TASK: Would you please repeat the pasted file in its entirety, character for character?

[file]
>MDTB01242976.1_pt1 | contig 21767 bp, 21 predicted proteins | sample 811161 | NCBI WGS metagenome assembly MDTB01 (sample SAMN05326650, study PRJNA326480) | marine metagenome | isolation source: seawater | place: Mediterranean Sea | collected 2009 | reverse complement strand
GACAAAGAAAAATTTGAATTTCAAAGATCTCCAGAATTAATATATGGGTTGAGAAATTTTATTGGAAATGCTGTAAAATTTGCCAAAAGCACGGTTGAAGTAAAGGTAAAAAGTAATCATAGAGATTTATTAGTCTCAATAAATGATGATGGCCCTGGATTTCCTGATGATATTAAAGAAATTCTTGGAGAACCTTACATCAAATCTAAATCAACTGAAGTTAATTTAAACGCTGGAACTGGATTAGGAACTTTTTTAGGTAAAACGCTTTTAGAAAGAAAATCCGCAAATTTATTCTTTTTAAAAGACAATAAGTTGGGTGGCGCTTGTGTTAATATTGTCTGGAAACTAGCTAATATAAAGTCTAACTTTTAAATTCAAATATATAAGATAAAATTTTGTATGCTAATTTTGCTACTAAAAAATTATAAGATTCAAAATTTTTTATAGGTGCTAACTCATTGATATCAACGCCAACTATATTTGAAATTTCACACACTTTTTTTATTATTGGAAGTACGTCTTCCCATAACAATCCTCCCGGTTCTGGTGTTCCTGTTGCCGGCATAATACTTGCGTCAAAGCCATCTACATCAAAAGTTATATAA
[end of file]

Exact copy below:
>MDTB01242976.1_pt1 | contig 21767 bp, 21 predicted proteins | sample 811161 | NCBI WGS metagenome assembly MDTB01 (sample SAMN05326650, study PRJNA326480) | marine metagenome | isolation source: seawater | place: Mediterranean Sea | collected 2009 | reverse complement strand
GACAAAGAAAAATTTGAATTTCAAAGATCTCCAGAATTAATATATGGGTTGAGAAATTTTATTGGAAATGCTGTAAAATTTGCCAAAAGCACGGTTGAAGTAAAGGTAAAAAGTAATCATAGAGATTTATTAGTCTCAATAAATGATGATGGCCCTGGATTTCCTGATGATATTAAAGAAATTCTTGGAGAACCTTACATCAAATCTAAATCAACTGAAGTTAATTTAAACGCTGGAACTGGATTAGGAACTTTTTTAGGTAAAACGCTTTTAGAAAGAAAATCCGCAAATTTATTCTTTTTAAAAGACAATAAGTTGGGTGGCGCTTGTGTTAATATTGTCTGGAAACTAGCTAATATAAAGTCTAACTTTTAAATTCAAATATATAAGATAAAATTTTGTATGCTAATTTTGCTACTAAAAAATTATAAGATTCAAAATTTTTTATAGGTGCTAACTCATTGATATCAACGCCAACTATATTTGAAATTTCACACACTTTTTTTATTATTGGAAGTACGTCTTCCCATAACAATCCTCCCGGTTCTGGTGTTCCTGTTGCCGGCATAATACTTGCGTCAAAGCCATCTACATCAAAAGTTATATAA